13 years of friendship, 11 years of love, 9 years of #grumblepup management, 2 years of marriage, 1 year of home ownership, and ~7 weeks until parenthood.

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Day 2 - Magic Kingdom 101

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I couldn’t ask for anything more.

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“Watching a time happen and thinking, I will remember this.”


Photo by Susan Plocher. Words by Hannah Nicole (via Meg Fee).

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The almost-proposals

I promise not to go on about the engagement forever, but a few people have asked about the scrapbook Andy made of his other proposal ideas, so here are a handful of my favorites.


proposal book 001Andy and I don’t have a song, but we do have a movie. And that movie, of all things, is Mulan. Because as soon as I found out that he hadn’t watched it, I borrowed my roommate’s copy and marched over to Andy’s dorm room. (I was a sophomore, he a junior.) It was the perfect excuse to spend an evening together, and after a couple hours of sitting next to each other on his futon, buzzing with electricity anytime our knees or elbows bumped, we finally confessed our feelings for one another.

For the Mulan Proposal Plan, Andy was thinking of taking me to a movie theater, ostensibly to see something else (i.e., something current), but the surprise would be an empty theater showing Mulan for just the two of us, followed by his proposal at the end. A super sweet idea, but Andy was worried that the suspense and excitement would fizzle out over the course of the movie.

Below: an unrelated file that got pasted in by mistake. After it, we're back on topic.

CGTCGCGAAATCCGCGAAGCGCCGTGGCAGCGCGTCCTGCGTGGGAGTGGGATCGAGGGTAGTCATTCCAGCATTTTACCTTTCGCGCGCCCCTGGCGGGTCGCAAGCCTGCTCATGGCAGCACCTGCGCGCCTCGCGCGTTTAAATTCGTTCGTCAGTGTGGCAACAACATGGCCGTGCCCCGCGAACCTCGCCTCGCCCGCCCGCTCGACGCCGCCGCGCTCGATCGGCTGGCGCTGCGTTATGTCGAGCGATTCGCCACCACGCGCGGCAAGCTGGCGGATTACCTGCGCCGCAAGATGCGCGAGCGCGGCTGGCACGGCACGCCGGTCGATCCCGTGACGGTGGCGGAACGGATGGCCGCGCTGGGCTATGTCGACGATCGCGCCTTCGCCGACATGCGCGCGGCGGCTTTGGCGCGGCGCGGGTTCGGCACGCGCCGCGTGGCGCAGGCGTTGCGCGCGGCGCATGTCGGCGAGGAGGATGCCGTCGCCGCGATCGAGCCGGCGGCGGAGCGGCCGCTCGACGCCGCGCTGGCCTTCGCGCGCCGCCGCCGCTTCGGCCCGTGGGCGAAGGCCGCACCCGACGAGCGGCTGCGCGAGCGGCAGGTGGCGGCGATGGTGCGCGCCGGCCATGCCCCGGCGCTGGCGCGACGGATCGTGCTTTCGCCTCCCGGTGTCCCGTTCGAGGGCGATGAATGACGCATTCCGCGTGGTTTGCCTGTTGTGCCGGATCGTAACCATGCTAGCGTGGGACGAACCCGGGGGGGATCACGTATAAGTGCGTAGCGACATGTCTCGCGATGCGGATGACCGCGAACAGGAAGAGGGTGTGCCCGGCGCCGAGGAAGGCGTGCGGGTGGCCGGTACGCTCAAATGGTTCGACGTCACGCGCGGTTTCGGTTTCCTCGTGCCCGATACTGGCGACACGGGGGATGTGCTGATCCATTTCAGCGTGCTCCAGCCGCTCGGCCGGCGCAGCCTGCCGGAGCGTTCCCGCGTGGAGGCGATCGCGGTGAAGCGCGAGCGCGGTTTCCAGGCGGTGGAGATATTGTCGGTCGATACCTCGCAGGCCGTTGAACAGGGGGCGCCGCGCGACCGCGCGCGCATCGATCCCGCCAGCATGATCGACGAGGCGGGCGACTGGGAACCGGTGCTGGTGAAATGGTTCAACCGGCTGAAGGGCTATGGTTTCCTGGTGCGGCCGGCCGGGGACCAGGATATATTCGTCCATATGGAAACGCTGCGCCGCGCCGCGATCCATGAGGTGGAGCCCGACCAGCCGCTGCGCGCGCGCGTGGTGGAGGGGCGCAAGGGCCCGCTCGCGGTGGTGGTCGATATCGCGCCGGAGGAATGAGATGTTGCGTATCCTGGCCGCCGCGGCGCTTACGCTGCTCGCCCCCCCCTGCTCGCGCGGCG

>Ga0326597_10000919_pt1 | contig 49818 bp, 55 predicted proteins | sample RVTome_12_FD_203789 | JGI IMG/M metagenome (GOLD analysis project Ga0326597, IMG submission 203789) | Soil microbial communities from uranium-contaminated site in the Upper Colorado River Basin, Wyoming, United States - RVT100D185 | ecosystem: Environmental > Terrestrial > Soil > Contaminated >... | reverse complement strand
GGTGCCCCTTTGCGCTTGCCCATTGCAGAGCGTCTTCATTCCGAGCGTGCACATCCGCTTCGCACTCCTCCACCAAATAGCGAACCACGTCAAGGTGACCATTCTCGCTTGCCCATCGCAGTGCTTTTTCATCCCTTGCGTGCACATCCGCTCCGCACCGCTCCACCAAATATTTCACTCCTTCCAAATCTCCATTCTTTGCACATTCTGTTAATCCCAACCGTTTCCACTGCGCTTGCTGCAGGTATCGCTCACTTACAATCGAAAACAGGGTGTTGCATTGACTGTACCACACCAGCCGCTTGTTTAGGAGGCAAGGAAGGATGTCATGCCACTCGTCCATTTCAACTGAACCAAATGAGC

proposal book 004Like the Mulan plan, this one hinges on our shared history. New House 5 is where we met — the top floor of my freshman dorm, for which Andy was my RA. And then he was RA again the year after — for a different set of kids, but I visited him a lot. And then I was the RA on that floor for the next 2 years. So many of our fondest memories, both together and independent, are rooted in New House 5. It was and forever will be a home in our hearts.

Getting engaged there would definitely have been meaningful and wonderful, but since everyone we know has graduated by now, I’m not sure he could have taken me back without arousing suspicion.


proposal book 002The seeds of Andy’s final proposal plan are probably first visible in May of 2010, with the Art in the Window scheme. This concept hinged on the fact that whenever we travel, we buy a piece of art as our souvenir. (Andy loves stuff, but I do not, so this is our compromise. No snow globes or keychains for me, thanks!) His idea was to lure me into a specific art gallery, and then after I expressed fondness for whichever item, the owner would say that he had other similar, better offerings in the back.